Astronomers have solved the mystery of a gargantuan cosmic explosion first spotted in March: A black hole did it, by killing and eating a star the size of our sun.
A couple months ago, we told you about an unusually bright and long-lasting blast of energyemanating from the center of a galaxy 3.8 billion light-years away in the constellation Draco. At first, astronomers thought it was a gamma-ray burst from a collapsing star, but when it kept shining in a variable pattern (brightening and fading) scientists realized it wasn’t your average GRB.
Astronomer Joshua Bloom at the University of California-Berkeley suspected it was a high-energy jet produced as a sun-sized star fell into a black hole and was torn to pieces. Bloom and researchers from several other institutions in the US and UK started analyzing data from the Swift Gamma Burst Mission, which first spotted the blaze of glory, as well as the Hubble Space Telescope, the Chandra X-ray Observatory and the Keck Observatory. Their analysis confirmed the theory, and was published Thursday in Science Express.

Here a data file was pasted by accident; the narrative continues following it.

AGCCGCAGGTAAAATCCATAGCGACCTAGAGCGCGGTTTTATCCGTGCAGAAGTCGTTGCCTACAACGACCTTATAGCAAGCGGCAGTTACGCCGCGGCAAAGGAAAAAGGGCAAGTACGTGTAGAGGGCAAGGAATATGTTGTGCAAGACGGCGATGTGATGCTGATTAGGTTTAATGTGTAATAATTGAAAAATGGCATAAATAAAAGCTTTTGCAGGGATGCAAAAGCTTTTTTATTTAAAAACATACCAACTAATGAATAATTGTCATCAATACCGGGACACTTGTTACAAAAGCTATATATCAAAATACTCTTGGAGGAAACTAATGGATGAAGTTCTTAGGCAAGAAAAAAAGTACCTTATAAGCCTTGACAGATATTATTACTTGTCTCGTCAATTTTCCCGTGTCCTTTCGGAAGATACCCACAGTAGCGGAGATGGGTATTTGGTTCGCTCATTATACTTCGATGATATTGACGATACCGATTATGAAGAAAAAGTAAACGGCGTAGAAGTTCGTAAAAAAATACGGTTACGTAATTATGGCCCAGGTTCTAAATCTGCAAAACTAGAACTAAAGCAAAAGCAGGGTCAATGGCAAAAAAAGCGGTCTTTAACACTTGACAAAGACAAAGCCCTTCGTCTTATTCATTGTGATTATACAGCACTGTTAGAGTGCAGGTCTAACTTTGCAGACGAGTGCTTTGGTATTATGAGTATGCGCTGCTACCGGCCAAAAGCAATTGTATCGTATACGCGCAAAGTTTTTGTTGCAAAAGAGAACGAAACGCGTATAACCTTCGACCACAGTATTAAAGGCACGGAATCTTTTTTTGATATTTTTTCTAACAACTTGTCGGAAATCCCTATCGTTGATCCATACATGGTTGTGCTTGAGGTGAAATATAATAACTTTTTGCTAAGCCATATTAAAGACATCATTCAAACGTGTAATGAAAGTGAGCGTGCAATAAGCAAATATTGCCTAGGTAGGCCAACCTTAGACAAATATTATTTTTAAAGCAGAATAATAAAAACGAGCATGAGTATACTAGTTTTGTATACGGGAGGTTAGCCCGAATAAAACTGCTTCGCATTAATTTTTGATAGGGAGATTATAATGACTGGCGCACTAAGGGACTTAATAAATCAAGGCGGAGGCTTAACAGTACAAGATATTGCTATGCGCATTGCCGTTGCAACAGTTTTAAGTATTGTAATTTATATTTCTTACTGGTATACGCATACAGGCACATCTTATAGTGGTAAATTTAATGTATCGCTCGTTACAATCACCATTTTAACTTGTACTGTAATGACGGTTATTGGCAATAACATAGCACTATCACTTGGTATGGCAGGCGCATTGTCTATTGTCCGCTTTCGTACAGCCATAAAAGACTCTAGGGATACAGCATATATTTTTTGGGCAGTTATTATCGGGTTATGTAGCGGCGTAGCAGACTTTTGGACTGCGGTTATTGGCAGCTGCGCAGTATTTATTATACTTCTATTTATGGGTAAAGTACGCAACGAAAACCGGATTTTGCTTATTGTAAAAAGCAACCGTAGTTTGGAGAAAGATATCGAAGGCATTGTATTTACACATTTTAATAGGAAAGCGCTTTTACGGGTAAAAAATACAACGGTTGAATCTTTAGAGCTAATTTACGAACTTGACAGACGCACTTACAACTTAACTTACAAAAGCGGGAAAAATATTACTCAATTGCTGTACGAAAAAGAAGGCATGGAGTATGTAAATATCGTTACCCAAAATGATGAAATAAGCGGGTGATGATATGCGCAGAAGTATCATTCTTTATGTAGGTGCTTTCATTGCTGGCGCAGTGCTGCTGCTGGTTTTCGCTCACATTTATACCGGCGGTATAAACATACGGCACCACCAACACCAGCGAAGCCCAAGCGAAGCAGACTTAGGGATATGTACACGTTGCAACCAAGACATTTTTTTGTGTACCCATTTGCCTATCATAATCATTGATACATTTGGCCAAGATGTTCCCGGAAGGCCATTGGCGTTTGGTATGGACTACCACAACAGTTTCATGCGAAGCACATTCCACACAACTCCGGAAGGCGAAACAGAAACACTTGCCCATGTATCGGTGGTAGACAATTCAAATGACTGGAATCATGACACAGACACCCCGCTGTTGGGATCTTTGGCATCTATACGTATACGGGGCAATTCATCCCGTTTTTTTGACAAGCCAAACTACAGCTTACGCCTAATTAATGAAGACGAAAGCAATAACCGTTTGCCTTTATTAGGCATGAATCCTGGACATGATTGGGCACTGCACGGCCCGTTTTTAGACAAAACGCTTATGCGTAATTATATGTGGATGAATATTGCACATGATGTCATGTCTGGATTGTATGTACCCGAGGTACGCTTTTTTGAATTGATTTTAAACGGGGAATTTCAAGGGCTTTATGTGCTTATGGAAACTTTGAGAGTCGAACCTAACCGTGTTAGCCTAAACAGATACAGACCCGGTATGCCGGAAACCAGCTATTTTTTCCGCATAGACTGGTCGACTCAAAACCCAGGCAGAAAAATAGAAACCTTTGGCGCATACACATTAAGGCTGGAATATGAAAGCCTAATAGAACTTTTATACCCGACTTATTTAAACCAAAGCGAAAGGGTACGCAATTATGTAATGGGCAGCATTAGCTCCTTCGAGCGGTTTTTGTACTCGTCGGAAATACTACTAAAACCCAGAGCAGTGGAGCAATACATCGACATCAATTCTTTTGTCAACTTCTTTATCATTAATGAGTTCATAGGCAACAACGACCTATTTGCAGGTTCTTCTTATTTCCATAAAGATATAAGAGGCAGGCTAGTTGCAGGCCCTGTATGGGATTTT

As tidal forces tear the star to pieces, some of the star’s mass is turned into energy. Some of that energy radiates as x-rays and gamma ray jets that spew from the swirling disk of star guts. The variable brightness is the result of new flares that occurred as more chunks of the destroyed star fell into the black hole, researchers said. Earth happened to be directly in the path of one of those gamma ray jets, which is why it looked so incredibly bright, scientists said.
By the way, this is still going on, more than two months later. Most star-death events last a matter of hours or maybe days, not weeks or months. (This star really died about 3.8 billion years ago.)